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Writing Modern Ireland

Catherine E. Paul
Affiliation:
Clemson University
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Summary

As a refrain, “Ireland is changing Mother” drives Galway poet Rita Ann Higgins's poem of the same title, published digitally in 2008, and in 2011 in her collection of the same name. The poem's speaker asks,

And where have all the Nellys gone

and all the Missus Kellys gone?

You might have had

the cleanest step on your street

but so what mother,

Nowadays it's not the step

but the mile that matters.

Higgins's speaker laments that what Ireland was has been replaced by a much more complex and globalized picture. Goodbye to recognizably Irish names. Customs that used to matter no longer do. A national identity that—while contested—could survive for a time is threatened. A nation whose economic situation led to mass emigrations now finds itself full of immigrants seeking benefit from Ireland's rapid economic growth: Ireland's transformation from one of Europe's poorest nations into one of its wealthiest brought benefits, but also the inevitable strains of modernization, not to mention those strains that come with collapse of the Celtic Tiger.

Higgins's poem embodies this change in mothers and sons, warning: “your sons are shrinking mother.” This mother who may also be a motherland has borne sons who emblematize the Ireland the speaker knows. And although their mother doubtless loves them, these sons are—face it—not that impressive. The third stanza opens,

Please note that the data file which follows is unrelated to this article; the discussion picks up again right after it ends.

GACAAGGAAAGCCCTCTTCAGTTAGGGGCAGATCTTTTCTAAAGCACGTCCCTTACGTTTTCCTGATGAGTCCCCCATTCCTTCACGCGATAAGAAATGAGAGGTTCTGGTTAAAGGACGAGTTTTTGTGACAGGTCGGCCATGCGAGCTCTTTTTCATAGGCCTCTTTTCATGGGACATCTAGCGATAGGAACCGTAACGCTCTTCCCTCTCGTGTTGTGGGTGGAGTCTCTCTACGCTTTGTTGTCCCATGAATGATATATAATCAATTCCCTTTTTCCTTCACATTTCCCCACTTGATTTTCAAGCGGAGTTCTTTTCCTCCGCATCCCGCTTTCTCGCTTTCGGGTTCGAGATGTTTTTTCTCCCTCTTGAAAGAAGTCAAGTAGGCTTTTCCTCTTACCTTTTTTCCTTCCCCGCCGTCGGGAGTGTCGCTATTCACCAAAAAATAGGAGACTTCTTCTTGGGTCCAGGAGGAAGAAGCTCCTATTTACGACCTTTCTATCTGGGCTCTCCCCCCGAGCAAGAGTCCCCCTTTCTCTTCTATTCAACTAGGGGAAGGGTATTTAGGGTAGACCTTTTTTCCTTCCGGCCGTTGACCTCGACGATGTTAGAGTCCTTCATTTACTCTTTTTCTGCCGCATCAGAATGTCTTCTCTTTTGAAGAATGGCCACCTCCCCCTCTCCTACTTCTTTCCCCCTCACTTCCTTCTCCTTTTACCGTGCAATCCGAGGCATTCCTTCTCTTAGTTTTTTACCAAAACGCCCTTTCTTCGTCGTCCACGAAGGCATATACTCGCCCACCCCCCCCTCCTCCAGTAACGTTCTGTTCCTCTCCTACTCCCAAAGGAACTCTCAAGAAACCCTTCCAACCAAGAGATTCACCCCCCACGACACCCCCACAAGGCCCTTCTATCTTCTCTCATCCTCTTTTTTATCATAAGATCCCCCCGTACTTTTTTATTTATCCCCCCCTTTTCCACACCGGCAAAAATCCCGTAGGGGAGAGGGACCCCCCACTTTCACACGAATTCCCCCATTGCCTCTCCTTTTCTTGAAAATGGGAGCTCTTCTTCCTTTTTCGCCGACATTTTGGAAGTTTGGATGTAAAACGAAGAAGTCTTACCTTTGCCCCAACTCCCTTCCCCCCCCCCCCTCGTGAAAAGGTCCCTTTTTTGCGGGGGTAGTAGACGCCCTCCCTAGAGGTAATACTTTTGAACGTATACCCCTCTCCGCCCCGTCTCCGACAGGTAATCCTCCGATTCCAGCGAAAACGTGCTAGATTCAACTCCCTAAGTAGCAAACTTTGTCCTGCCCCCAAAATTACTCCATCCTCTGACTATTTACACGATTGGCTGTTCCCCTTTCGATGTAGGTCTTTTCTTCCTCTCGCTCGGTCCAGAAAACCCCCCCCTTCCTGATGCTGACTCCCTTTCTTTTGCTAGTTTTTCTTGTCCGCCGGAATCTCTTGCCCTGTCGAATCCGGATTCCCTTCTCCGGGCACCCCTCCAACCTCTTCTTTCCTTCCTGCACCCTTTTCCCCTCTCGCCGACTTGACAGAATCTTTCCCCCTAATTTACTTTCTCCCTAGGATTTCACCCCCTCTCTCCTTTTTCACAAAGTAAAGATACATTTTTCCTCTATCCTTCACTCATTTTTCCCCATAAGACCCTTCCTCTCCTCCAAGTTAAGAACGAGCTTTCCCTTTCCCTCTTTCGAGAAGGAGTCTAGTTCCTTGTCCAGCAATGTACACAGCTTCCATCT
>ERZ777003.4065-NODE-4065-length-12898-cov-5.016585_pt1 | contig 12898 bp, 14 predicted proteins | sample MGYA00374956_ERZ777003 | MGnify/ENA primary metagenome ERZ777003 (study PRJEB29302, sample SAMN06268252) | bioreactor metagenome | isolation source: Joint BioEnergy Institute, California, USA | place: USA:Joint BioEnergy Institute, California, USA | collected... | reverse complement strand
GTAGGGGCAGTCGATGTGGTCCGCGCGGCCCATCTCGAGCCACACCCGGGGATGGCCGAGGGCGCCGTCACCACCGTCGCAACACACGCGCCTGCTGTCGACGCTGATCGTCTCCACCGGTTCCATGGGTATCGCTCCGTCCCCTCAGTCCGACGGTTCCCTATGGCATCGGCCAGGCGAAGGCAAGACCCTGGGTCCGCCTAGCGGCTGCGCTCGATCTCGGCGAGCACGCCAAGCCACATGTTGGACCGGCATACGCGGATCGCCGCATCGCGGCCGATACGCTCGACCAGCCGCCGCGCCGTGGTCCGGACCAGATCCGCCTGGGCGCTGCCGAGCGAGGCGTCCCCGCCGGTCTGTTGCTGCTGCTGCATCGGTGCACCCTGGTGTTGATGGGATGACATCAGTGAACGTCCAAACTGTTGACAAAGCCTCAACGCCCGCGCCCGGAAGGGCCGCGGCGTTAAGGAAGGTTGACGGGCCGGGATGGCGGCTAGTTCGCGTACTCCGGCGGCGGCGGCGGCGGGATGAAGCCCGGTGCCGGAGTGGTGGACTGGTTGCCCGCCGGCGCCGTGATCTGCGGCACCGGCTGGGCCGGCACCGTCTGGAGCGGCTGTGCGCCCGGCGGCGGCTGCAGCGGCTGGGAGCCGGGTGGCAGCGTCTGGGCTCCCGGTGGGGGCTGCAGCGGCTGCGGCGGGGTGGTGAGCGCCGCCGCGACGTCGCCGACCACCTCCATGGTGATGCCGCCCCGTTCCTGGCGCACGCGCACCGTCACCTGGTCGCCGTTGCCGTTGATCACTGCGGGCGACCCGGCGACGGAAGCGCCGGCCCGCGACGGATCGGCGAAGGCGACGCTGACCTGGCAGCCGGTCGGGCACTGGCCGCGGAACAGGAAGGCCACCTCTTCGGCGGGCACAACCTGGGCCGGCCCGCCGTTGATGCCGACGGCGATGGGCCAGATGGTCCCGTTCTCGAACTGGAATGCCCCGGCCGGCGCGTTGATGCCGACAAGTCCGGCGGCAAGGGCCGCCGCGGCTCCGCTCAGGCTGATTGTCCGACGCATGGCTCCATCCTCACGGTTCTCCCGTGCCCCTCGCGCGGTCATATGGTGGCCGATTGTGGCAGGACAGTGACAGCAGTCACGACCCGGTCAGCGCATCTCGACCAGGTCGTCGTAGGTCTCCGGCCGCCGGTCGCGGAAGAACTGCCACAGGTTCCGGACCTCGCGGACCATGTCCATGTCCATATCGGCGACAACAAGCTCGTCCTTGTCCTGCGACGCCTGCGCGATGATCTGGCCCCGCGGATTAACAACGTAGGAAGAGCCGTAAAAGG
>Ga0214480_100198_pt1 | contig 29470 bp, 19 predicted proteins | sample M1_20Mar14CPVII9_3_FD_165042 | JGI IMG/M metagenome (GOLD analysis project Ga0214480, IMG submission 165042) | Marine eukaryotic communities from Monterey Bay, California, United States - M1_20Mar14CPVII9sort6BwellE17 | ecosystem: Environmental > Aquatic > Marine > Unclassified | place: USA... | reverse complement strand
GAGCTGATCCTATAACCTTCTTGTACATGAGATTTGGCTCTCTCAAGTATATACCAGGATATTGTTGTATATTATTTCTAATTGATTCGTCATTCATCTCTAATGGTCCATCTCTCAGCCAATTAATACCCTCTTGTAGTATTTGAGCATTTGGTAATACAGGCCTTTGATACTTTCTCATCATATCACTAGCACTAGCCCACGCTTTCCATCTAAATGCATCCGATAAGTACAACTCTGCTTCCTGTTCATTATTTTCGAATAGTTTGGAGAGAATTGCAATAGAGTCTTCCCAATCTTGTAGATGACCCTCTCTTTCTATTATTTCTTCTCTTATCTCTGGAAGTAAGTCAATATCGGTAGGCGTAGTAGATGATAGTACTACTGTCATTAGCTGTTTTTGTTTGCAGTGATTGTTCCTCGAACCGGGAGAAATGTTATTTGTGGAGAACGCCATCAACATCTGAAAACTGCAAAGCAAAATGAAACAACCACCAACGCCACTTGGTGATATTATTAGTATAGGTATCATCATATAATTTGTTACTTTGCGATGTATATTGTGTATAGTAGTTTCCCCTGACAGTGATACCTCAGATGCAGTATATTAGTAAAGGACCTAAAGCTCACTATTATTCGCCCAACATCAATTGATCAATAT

Before this mother,

your sons were Gods of that powerful thing.

Gods of the apron string.

They could eat a horse and they often did,

with your help mother.

The sons’ strength grew entirely from their relationship to the mother, giving them power but keeping them tied to home. And because of Ireland's isolation, these men could be mediocre but self-assured.

Now that position is threatened, and the speaker describes a football match, where the “local yokels” are challenged by players who “breeze onto the pitch / like some Namibian Gods,” much to the delight of “the local girls” who “wet themselves” and “say in a hurry, O-Ma-God, O-Ma-God!” The speaker cautions: “Not good for your sons mother, / who claim to have invented everything / from the earwig to the slíothar.”

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Writing Modern Ireland , pp. vi - xii
Publisher: Liverpool University Press
Print publication year: 2015

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